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Catching Up With Java One – Annotation and Dynamic Languages May 26, 2006

Posted by poseidongroove in Annotation, ATG, BEA, IBM, Java, JavaOne, Oracle, PHP, RUBY, SOA, Weblogs.
1 comment so far

If you want to catch up with all the Java One sessions, you should start here, PodTech. You can listen/download all the session podcasts there. Highlights include, vendors such as BEA demonstrating capability to run PHP on their App Server(imagine clustering and session failover for PHP Applications nice). J2EE 5 support for annotation. BEA's Bill Roth also presented a session called Use the Right Tool. Good Job guys. People are listening.

Annotations reduces the amount of code and xml files we currently have to live with in Java, Annotations are mark up notes in the code that tell the Container how to execute the code, generate deployment descriptors or connect with a resource. So you can write a simple java class and insert annotation to let the container know to treat it as an EJB. 

The JDK development team are claiming a significant reduction in the amount of code in this version of the JDK. I've personally not verified this. However, what I see so far is very good.

My take, Java has finally dealt with one of the big things the .Net camp and dynamic language camp used to scream about. Too much complexity. The only thing someone forgot to tell the .Net camp is that they're just as bad.

It's one of the reasons why I rarely use EJBs why bother when you can use Servlets or message driven beans.  All that nonsense code and deployment descriptors for what. I'd rather write CICS transactions or Encina Procedures.

Java started off well, then complicated things with all the silly XML descriptors, Java Community Process made it worse as well. I remember a few years ago it was almost a nightmare for developers to keep track of all the JCP activities. I think that's why dynamic languages became very successful overnight. Over engineered complexity for what !!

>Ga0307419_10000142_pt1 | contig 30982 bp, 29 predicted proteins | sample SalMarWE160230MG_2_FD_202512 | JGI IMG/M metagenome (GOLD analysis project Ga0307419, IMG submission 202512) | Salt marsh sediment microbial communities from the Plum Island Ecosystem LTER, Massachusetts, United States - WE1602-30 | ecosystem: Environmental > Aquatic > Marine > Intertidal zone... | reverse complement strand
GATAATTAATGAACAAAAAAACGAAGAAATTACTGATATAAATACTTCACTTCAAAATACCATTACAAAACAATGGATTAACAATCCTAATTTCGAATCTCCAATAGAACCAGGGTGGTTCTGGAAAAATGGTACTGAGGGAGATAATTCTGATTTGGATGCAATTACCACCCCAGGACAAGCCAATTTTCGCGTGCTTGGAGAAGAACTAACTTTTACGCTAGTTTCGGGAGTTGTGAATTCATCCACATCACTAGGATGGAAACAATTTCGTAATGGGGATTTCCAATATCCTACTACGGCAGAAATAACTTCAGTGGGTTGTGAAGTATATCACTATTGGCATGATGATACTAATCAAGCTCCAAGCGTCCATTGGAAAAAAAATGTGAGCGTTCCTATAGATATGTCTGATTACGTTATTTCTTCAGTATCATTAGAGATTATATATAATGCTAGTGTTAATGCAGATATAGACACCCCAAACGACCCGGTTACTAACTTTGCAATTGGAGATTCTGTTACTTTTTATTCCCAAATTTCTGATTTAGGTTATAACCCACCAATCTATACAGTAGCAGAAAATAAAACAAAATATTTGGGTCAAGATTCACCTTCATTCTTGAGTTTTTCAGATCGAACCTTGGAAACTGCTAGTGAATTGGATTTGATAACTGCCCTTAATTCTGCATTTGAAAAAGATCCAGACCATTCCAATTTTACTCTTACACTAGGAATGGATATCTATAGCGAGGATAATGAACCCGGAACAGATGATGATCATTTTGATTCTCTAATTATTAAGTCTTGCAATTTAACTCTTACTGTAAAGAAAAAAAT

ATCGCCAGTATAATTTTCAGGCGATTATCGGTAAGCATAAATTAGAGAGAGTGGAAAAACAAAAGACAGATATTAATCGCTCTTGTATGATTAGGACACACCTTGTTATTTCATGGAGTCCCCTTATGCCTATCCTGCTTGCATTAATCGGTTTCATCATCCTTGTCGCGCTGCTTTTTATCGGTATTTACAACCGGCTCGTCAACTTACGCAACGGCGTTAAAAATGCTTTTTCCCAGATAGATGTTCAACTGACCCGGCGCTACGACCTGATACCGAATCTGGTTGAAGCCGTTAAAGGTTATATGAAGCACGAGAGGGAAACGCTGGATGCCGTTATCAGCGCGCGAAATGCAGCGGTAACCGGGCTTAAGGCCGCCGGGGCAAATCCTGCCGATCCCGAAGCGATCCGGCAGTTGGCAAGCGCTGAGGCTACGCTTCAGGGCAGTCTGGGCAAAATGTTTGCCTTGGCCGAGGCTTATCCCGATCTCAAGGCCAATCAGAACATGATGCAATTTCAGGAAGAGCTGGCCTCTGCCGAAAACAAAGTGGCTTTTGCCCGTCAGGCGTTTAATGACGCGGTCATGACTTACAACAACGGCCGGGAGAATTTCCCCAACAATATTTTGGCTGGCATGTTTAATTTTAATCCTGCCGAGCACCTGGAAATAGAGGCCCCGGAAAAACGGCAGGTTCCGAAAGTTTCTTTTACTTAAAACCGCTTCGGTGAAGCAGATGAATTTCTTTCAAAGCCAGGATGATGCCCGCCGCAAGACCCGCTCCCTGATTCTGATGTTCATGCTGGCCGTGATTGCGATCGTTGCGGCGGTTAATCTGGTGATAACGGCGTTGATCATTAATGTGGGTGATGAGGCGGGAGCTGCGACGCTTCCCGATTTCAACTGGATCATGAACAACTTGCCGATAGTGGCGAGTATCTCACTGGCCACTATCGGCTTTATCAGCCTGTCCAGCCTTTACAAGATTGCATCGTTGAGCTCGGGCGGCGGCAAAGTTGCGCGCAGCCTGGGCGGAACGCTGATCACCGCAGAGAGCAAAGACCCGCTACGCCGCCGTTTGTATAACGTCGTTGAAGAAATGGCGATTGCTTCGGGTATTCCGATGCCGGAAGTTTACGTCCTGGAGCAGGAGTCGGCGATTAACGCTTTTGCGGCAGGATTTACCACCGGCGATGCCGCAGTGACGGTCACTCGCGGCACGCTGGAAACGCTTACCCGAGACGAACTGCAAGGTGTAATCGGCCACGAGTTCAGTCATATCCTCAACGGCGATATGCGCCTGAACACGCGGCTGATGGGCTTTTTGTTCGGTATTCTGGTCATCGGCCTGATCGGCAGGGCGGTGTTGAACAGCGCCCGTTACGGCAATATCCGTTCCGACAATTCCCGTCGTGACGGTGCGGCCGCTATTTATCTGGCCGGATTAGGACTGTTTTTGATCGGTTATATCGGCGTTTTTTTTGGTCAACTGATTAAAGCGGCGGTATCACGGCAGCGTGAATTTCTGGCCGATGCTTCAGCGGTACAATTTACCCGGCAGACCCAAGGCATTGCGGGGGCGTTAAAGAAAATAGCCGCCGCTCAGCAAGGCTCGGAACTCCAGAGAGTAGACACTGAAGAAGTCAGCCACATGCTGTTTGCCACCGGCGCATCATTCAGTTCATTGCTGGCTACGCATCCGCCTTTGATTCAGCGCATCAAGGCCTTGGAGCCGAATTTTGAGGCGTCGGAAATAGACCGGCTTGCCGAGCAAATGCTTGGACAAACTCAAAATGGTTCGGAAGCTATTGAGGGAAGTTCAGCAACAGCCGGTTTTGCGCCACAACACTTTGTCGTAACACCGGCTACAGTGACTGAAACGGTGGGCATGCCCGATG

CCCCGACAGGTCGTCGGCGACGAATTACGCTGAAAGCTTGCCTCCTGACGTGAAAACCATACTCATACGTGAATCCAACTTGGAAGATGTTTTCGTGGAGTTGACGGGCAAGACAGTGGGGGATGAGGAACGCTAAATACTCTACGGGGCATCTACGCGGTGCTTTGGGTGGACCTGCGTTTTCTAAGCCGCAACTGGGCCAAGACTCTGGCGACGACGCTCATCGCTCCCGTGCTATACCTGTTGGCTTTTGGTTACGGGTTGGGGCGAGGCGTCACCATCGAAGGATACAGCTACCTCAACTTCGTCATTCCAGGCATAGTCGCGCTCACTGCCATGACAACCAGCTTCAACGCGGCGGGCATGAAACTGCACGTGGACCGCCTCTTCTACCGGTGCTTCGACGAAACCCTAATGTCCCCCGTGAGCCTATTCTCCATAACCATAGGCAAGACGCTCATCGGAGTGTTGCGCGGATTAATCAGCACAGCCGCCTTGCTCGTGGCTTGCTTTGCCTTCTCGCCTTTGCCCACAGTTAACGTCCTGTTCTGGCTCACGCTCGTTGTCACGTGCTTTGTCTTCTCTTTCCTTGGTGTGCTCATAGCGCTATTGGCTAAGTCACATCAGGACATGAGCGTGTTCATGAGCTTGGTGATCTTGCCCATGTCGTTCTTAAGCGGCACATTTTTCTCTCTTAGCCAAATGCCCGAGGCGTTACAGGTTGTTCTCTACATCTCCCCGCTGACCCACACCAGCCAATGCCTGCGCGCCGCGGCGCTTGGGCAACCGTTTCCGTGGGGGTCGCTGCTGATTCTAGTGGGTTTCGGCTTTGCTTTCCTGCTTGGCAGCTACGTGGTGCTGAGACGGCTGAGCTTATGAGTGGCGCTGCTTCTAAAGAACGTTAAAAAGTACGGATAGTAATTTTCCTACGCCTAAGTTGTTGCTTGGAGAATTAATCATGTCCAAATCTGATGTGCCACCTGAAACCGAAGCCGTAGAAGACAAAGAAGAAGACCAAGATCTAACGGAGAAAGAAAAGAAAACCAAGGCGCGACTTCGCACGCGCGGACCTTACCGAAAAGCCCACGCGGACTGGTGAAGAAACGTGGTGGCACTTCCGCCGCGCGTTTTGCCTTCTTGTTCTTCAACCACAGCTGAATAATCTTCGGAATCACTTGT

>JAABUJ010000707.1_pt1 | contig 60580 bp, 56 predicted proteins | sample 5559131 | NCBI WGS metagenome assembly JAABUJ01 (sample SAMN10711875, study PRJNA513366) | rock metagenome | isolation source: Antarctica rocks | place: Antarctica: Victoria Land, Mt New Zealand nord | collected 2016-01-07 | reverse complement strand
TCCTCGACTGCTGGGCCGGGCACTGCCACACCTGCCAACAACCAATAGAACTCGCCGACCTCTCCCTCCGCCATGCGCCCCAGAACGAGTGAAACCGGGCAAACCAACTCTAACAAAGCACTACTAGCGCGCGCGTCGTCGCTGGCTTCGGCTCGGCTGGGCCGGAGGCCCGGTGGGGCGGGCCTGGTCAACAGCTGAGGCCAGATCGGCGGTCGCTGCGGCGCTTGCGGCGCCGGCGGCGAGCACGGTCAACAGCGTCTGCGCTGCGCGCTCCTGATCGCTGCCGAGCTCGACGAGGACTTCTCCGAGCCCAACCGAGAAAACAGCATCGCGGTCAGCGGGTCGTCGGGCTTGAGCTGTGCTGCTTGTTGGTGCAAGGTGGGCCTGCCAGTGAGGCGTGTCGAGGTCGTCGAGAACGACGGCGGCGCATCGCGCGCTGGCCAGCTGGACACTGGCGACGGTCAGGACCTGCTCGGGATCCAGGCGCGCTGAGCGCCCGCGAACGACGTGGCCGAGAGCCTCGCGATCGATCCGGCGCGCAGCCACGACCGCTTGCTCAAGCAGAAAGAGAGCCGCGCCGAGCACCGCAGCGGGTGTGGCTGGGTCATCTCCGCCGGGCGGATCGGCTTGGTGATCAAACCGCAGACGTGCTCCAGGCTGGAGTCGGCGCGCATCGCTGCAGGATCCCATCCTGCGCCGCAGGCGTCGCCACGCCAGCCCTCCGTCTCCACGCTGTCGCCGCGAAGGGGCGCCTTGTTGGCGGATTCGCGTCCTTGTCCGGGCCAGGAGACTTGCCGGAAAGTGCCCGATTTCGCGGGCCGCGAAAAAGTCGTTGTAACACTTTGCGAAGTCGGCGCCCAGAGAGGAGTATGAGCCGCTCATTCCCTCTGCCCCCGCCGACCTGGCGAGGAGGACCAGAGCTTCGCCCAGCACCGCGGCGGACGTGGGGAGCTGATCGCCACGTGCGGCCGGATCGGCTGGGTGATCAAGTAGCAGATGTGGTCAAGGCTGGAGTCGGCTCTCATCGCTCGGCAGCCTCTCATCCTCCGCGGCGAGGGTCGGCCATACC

Anyway good job to the J2EE and J2SE development teams about time all that code was reduced. The news is, a lot of the JCP code will be rolled into the JDK. I'm glad that's happening as well.

Several other hightlights for me, there was talk about participatory architectures in most of the sessions

I hate to say I told you so. One thing that hasn't escaped my attention is all the talk from the J2EE development team about using dependency injection  in J2EE 5. Hmm, so Java has finally caught up with what ATG did with Nucleus years ago. Alright, I know Spring Framework mimics this as well and more. Shame ATG didn't make it open source at the time. 

With dependency injection, you can easily wire together an entire application without writing a single line of Java. I remember developing a site using this approach several years ago. So now they call it dependency injection. Ok thank you, I'll call it plug and play and everyone thinks it's new!